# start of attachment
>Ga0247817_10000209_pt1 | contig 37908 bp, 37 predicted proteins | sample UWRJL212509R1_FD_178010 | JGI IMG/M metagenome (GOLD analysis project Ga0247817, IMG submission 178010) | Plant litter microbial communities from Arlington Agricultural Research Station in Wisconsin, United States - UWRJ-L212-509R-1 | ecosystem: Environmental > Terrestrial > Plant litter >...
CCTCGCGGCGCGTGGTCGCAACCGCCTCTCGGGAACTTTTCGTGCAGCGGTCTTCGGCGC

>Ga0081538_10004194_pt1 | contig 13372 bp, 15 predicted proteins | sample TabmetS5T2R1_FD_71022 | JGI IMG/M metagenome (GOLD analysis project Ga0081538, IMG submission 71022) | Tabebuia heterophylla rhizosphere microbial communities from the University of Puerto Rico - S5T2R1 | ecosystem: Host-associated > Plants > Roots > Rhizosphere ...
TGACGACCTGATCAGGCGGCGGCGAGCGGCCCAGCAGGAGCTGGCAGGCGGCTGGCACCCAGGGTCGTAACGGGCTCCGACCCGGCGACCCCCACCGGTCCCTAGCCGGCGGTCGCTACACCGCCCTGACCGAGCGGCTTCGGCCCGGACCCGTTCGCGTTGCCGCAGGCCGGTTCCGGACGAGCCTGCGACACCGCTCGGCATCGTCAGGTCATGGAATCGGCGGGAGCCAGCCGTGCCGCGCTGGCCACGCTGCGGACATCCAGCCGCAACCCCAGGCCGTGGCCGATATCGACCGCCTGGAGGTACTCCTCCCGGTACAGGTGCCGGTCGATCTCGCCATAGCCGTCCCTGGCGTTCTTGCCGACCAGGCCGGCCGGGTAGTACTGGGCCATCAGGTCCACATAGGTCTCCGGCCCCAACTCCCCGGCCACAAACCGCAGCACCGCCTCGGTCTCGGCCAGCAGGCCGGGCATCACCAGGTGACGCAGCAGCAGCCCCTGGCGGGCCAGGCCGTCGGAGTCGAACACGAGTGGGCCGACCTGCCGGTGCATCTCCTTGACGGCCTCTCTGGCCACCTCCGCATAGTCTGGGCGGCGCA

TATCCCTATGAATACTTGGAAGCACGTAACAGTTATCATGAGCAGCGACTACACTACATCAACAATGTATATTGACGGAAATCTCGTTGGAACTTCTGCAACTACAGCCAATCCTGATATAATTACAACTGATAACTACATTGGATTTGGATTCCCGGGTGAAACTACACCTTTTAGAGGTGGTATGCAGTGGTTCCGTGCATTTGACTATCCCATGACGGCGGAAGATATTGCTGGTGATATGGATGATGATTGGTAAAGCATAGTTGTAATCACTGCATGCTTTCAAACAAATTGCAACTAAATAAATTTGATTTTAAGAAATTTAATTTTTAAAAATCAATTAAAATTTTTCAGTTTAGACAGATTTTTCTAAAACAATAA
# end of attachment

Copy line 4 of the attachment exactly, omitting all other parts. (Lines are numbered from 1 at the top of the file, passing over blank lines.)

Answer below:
TGACGACCTGATCAGGCGGCGGCGAGCGGCCCAGCAGGAGCTGGCAGGCGGCTGGCACCCAGGGTCGTAACGGGCTCCGACCCGGCGACCCCCACCGGTCCCTAGCCGGCGGTCGCTACACCGCCCTGACCGAGCGGCTTCGGCCCGGACCCGTTCGCGTTGCCGCAGGCCGGTTCCGGACGAGCCTGCGACACCGCTCGGCATCGTCAGGTCATGGAATCGGCGGGAGCCAGCCGTGCCGCGCTGGCCACGCTGCGGACATCCAGCCGCAACCCCAGGCCGTGGCCGATATCGACCGCCTGGAGGTACTCCTCCCGGTACAGGTGCCGGTCGATCTCGCCATAGCCGTCCCTGGCGTTCTTGCCGACCAGGCCGGCCGGGTAGTACTGGGCCATCAGGTCCACATAGGTCTCCGGCCCCAACTCCCCGGCCACAAACCGCAGCACCGCCTCGGTCTCGGCCAGCAGGCCGGGCATCACCAGGTGACGCAGCAGCAGCCCCTGGCGGGCCAGGCCGTCGGAGTCGAACACGAGTGGGCCGACCTGCCGGTGCATCTCCTTGACGGCCTCTCTGGCCACCTCCGCATAGTCTGGGCGGCGCA